Thursday, October 18, 2007

Controversy Thursday!

Whatever happened to willpower?

Reading this article this morning made me think - not just about how fast food and a mostly sedentary lifestyle makes people fat - but also about how *because* we live in an impatient society full of people who can't wait for anything and who can't tolerate anything that's the least bit inconvenient, we have to fight to keep ourselves healthy - we have to fight extra hard against the powers of inertia - of laziness.

Since Ian broke his ankle on Sunday I have started thinking lots about how lucky I am to have two functioning legs to walk on -- and how grateful I am that I have the ability to live an active life. Walking on crutches for any sort of distance looks to be a major pain and I'm sure Ian would immediately attest to that. The other day when we went to choir rehearsal on campus at Stanford, we *really* could have used a wheelchair. The trip on crutches, which otherwise would have seemed fairly short, left Ian intensely sore under his arms, with bruises and very painful-looking chaffing scars.

So, here are my questions for you -- and I've made today a controversy day so that you can say things that aren't polite if you'd like - and to excuse myself for saying un-p.c. things :-) :

1. What do you think are the primary causes of obesity in this country?

2. If you had to give advice to the nation as a whole about how to live a healthy lifestyle, what would your major points be?

3. Does it bother you when you see other people doing things that you think are unhealthy?

4. What comes to mind when you see obese people riding around in motorized wheelchairs?

5. What things (related to your health) are you most grateful for?

6. In what ways do you find you are lazy about taking care of your health?

7. What things about our modern world do you have to fight against to stay healthy?

(me - 1. the fact that unhealthy food (fast food and prepackaged food) is much cheaper than healthy food - plus the fact that most of our jobs are not walking distance from where we live; 2. walk everywhere you can and limit or eliminate your consumption of meat, alcohol, and sugar - eat more fruits and vegetables - don't drink anything but water; 3. most of the time; 4. i feel really sorry for the person and wonder what has brought them to this point in their lives - wonder if there is some illness involved or what; 5. the wholeness of my physical body, the fact that i have no really bad habits - i'm not addicted to drugs or alcohol - i like to walk and do other exercise, etc.; 6. i am prone to laziness generally, which is just bad generally in all ways. plus, i have a sweet tooth.; 7. cars, fast and pre-packaged food, etc...)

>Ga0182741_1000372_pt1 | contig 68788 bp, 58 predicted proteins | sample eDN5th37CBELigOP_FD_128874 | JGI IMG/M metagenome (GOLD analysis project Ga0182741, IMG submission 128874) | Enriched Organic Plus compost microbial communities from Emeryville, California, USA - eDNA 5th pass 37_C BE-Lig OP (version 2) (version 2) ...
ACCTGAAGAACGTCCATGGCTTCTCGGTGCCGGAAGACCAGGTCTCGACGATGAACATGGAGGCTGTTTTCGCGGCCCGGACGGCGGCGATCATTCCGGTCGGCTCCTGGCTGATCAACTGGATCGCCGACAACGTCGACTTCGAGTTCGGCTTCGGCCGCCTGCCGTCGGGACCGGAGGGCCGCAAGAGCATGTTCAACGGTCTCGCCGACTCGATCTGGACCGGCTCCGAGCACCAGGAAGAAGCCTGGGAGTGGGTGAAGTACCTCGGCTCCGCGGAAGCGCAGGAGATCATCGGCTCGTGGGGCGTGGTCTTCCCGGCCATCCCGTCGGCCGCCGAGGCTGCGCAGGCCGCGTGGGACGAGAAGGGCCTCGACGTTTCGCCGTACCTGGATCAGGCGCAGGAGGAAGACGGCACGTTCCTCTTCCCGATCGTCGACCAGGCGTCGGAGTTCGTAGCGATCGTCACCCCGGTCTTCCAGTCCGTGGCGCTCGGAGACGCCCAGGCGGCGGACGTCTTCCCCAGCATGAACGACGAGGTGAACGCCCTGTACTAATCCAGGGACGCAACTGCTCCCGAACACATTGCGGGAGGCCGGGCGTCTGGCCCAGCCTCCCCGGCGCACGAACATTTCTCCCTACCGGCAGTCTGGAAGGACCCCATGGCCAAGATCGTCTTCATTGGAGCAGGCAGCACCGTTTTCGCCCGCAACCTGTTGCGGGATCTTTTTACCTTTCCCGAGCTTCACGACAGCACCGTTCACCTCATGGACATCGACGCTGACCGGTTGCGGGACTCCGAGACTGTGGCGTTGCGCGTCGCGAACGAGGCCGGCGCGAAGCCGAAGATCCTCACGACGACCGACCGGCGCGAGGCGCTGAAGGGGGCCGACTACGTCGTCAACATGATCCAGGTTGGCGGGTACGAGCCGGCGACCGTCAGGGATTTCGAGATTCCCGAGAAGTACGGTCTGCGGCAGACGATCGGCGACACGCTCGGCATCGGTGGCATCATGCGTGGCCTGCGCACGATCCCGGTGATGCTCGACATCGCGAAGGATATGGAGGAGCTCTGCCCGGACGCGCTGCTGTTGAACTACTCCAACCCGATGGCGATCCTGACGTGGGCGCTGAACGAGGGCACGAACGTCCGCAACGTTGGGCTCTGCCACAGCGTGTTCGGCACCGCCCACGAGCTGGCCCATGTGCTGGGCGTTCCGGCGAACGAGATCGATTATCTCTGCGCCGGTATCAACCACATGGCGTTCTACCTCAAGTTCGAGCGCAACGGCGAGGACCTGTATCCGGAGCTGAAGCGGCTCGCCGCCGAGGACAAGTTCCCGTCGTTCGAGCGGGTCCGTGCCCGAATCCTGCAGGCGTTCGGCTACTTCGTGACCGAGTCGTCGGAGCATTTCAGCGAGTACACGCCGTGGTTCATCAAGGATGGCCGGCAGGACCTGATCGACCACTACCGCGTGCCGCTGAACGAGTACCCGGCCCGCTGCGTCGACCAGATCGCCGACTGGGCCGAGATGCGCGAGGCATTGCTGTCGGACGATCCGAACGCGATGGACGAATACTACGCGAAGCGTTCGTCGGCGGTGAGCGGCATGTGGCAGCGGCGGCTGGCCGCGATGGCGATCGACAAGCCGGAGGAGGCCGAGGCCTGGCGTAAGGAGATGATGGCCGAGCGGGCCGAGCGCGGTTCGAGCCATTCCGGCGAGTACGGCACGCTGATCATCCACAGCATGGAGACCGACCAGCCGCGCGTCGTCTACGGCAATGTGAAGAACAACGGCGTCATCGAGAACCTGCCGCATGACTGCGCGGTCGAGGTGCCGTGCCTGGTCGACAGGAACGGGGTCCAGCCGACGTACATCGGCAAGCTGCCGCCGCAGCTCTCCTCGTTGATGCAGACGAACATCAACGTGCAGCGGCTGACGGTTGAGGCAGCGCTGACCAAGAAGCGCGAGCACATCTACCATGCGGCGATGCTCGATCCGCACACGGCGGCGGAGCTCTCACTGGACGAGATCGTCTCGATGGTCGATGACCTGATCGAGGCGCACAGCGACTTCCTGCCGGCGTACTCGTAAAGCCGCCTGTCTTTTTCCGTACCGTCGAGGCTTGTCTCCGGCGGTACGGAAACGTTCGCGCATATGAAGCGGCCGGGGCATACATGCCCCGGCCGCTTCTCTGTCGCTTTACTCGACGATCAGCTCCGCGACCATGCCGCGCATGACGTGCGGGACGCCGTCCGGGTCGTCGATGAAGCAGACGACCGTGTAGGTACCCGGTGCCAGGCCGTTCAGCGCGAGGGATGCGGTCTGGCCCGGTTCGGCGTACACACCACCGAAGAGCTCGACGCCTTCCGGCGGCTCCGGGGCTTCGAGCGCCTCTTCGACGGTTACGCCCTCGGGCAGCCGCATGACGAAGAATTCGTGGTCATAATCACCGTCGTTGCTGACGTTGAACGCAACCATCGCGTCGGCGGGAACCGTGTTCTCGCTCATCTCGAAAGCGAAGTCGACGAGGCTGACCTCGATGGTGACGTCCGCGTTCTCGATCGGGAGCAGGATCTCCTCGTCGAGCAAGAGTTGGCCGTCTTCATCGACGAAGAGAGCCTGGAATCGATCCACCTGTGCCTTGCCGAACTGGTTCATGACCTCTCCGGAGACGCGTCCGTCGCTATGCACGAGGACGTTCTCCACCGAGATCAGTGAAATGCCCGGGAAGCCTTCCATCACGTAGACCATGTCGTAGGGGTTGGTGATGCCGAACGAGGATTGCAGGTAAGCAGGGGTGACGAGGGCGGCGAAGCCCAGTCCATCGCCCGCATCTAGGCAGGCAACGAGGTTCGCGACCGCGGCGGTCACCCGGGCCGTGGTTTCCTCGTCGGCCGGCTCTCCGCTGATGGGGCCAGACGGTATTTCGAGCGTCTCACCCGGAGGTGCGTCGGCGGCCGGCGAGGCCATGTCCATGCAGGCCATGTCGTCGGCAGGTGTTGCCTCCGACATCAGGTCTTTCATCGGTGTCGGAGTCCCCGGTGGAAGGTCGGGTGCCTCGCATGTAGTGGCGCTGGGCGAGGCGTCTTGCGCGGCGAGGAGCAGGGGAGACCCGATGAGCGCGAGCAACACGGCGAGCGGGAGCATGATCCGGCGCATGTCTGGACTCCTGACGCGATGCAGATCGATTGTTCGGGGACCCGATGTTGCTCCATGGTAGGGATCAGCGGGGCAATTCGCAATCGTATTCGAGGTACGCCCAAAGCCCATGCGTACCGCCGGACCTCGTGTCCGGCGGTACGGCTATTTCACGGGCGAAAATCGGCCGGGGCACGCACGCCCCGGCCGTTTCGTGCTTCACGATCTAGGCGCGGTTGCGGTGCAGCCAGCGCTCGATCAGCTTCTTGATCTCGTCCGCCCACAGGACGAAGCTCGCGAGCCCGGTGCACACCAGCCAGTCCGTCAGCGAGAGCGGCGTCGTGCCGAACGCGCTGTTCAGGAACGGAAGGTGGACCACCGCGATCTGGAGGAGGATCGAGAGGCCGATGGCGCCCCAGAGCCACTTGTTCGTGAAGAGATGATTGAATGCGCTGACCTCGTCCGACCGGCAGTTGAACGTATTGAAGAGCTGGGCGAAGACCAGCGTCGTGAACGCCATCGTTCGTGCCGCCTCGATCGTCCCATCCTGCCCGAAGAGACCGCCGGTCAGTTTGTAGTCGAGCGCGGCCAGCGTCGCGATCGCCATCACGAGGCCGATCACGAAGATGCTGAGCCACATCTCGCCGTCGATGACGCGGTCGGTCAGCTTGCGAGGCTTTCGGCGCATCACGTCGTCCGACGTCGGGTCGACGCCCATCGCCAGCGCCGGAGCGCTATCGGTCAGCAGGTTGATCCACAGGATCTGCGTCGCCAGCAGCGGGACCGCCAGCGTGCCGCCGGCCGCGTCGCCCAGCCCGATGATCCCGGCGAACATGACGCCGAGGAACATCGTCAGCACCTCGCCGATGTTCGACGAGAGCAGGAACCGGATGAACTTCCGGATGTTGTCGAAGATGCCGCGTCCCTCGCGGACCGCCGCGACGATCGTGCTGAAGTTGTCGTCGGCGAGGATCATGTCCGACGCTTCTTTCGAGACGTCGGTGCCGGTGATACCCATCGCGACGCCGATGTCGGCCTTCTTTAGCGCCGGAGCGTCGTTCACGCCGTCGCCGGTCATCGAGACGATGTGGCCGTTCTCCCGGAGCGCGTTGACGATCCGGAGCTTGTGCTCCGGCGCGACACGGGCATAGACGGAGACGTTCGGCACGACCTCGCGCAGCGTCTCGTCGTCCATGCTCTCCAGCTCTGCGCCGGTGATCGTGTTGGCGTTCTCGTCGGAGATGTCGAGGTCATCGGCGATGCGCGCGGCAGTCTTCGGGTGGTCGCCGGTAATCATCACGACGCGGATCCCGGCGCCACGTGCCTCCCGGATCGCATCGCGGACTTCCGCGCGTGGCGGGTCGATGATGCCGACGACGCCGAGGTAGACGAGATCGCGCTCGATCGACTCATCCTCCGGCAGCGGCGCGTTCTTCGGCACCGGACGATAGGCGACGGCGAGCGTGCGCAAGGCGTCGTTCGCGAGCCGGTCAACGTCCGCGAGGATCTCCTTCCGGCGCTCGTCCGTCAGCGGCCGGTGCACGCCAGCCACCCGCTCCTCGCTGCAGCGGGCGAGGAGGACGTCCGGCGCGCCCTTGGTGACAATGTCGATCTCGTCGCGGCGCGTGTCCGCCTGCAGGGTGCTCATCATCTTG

7 comments:

Suze said...

1. It seems that there are several factors, the most significant being the availability of cheap sugar (HFCS is baaaad stuff and it's everywhere), soft drinks, fast food, the inconvenience of healthier foods, and the fact that in most places, it's either dangerous or difficult to get anywhere except by car.

2. I would say eat your veggies, bike to work, and stay away from fast food joints. And for pete's sake, stop feeding crap to our children in the public schools!

3. yes, to some extent. actually, smoking probably bothers me more than anything else.

4. i just feel very sorry for them.

5. er, that i'm healthy!

6. like you, i have a sweet tooth :) and i am not always disciplined about exercise.

7. the convenience of driving everywhere (when you have a toddler to tote around and you're too pregnant to put him in the bike trailer, there's no good way around it, but still...)

Jake said...

1. Selfishness, plain and simple. Everything else is an excuse to cover the fundamental ego trip of consuming everything before us all the time simply because we can.

2. Advice? Seriously? Okay, never eat out anywhere, even "health food" joints serve WAY too much. Instead of watching the telly, DO SOMETHING!! fer pete's sake. Any activity is better than sitting on your arse for hours at a time.

3. Yeah, can you tell? ;)

4. Honestly, that it's pathetic and disgusting. If they are so far gone that they need a friggin motorized wheelchair, my anger and exasperation at them overwhelms the pity I might otherwise be inclined to feel. Uncharitable? No, charity is for the needy.

5. That I have some, that I am not (generally) limited by my body.

6. Don't exercise enough, and I eat out way too much.

7. Momentum - it's true that obesity is contagious. At my previous job, most men around me had fair guts, and it was real easy to pat my belly in annoyance first thing in the morning and then arrive at work and say, oh, look at them, I'm not so bad at all.